You may have noticed in recent reviews for The Brew Club, that Belgian beers are each served in their own distinctive glasses. Trappist and Abbey style beers tend to be served in glasses reminiscent of chalices, partly to accentuate their monastic heritage and partly to accentuate each brew’s distinctive ‘nose’. Pauvel Kwak has perhaps the most distinctive glass of them all.
The Pauwel Kwak glass is a traditional ‘stirrup cup’ – you might recognise the shape from the yards of ale served in traditional English Inns (usually to humiliate tourists) or in Mexican resorts like Cancun (for much the same reason). The stirrup cup is supposed to hang by a stirrup in a coach, but for more traditional bars they serve it on a wooden frame. The complete glass and frame is sometimes known as a ‘shoe’, and many bars that serve Kwak in the traditional glass demand a shoe as deposit, to discourage drinkers from inadvertently taking the glasses away with them.
The brewery would have you believe that the glass was designed by Pauwel Kwak, the innkeeper of ‘De Hoorne’ Inn “in Napoleon’s time” and while the Bosteels brewery was founded in 1791, Kwak beer was in fact first brewed in the 1980s. It’s a nice story though, and an unusual glass.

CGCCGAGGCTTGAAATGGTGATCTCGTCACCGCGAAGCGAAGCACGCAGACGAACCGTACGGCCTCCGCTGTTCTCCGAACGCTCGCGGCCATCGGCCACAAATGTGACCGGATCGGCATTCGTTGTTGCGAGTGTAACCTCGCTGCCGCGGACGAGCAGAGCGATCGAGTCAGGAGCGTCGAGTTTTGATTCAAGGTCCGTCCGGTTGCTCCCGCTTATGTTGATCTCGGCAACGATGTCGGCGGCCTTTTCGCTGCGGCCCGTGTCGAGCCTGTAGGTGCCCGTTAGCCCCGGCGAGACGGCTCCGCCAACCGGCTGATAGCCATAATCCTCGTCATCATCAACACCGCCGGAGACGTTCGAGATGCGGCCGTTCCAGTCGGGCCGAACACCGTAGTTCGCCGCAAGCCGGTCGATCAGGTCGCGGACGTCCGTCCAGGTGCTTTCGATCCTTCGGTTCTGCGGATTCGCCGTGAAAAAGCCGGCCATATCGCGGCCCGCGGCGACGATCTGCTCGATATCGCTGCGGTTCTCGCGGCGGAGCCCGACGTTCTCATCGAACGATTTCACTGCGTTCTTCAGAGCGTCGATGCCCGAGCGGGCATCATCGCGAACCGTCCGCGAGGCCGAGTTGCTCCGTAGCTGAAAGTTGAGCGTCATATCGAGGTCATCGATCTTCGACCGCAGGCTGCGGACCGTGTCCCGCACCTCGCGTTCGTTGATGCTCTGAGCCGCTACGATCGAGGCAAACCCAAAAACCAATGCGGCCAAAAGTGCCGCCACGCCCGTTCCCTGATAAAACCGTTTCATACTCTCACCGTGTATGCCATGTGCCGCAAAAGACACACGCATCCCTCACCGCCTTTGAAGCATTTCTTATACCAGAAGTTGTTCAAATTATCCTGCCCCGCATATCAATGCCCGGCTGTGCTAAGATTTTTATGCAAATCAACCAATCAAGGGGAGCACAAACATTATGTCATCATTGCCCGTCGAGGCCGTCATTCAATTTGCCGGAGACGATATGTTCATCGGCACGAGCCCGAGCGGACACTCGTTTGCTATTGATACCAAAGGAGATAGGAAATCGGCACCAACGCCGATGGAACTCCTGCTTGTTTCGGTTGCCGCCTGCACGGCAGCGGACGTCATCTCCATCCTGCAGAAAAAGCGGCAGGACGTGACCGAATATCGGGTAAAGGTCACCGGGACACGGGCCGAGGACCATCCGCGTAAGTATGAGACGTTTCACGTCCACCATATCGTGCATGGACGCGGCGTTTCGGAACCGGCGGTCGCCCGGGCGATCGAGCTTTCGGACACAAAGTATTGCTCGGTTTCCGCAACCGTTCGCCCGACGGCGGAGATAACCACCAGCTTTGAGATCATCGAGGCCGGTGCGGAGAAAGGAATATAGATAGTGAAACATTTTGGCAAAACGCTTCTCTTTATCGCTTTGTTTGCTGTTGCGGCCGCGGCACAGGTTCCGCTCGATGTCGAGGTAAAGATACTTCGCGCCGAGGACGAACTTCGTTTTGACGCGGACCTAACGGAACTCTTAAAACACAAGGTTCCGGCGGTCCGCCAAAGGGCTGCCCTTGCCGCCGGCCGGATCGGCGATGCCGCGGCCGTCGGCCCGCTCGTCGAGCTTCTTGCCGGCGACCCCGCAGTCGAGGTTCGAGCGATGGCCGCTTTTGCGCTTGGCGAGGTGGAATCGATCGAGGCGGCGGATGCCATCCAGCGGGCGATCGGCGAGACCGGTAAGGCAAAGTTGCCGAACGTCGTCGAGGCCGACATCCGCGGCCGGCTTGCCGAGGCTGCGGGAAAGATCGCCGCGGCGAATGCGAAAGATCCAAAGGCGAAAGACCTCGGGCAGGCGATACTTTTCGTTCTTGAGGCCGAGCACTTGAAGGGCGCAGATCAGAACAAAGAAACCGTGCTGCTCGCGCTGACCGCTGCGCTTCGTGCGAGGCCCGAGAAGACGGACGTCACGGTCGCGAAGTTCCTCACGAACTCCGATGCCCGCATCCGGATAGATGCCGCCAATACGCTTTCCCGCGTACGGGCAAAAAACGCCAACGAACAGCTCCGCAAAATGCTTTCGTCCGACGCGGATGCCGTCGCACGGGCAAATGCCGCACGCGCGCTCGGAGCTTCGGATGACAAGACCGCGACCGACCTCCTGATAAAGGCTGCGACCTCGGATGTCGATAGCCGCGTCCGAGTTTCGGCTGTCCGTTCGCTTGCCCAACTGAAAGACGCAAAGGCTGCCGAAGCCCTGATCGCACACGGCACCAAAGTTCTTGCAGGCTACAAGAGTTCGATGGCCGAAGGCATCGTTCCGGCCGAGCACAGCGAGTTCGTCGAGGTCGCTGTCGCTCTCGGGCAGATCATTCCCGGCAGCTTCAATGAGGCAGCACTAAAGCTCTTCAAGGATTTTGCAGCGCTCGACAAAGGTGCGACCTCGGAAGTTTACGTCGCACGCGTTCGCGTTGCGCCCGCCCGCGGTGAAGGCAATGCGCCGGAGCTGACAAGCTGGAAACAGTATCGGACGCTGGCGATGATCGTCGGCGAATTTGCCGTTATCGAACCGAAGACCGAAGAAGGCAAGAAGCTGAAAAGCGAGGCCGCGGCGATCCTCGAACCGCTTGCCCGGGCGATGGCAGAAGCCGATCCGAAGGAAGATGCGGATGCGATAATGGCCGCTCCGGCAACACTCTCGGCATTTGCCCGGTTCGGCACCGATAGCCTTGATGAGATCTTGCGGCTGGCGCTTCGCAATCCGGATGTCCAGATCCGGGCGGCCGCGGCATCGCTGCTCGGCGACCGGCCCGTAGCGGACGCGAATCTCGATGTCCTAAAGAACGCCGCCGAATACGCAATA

The beer itself is a ‘Belgian Golden Ale’ – much like Duvel, which I reviewed for Christmas. The head is minimal, and doesn’t produce any noticeable lacing, and there’s very little nose… maybe a few hints of vanilla and toffee.
The beer itself is toffee coloured, and toffee is an appropriate keyword, the flavour has hints of both vanilla and toffee, with the underlying threat of the cane sugar that is key to the beer’s 8% strength.
After trying a number of Belgian brews recently, I have come to the conclusion that cane sugar is the distinctive underlying ‘Belgian’ flavour I have referred to in the past. But that’s only the ‘strong’ Belgian ales, which are largely brewed for export and tourists. It’s no coincidence that the majority of the bars I encountered in Brussels served Leffe.
Overall, it’s an interesting drink, although perhaps made more interesting by the drinking vessel, something to put on the ‘been there, drunk that’ list, but in all honesty, I don’t think I’d put it high on my ‘drink again’ list.
Three stars (and one of those is for the glass).
Bob the Brit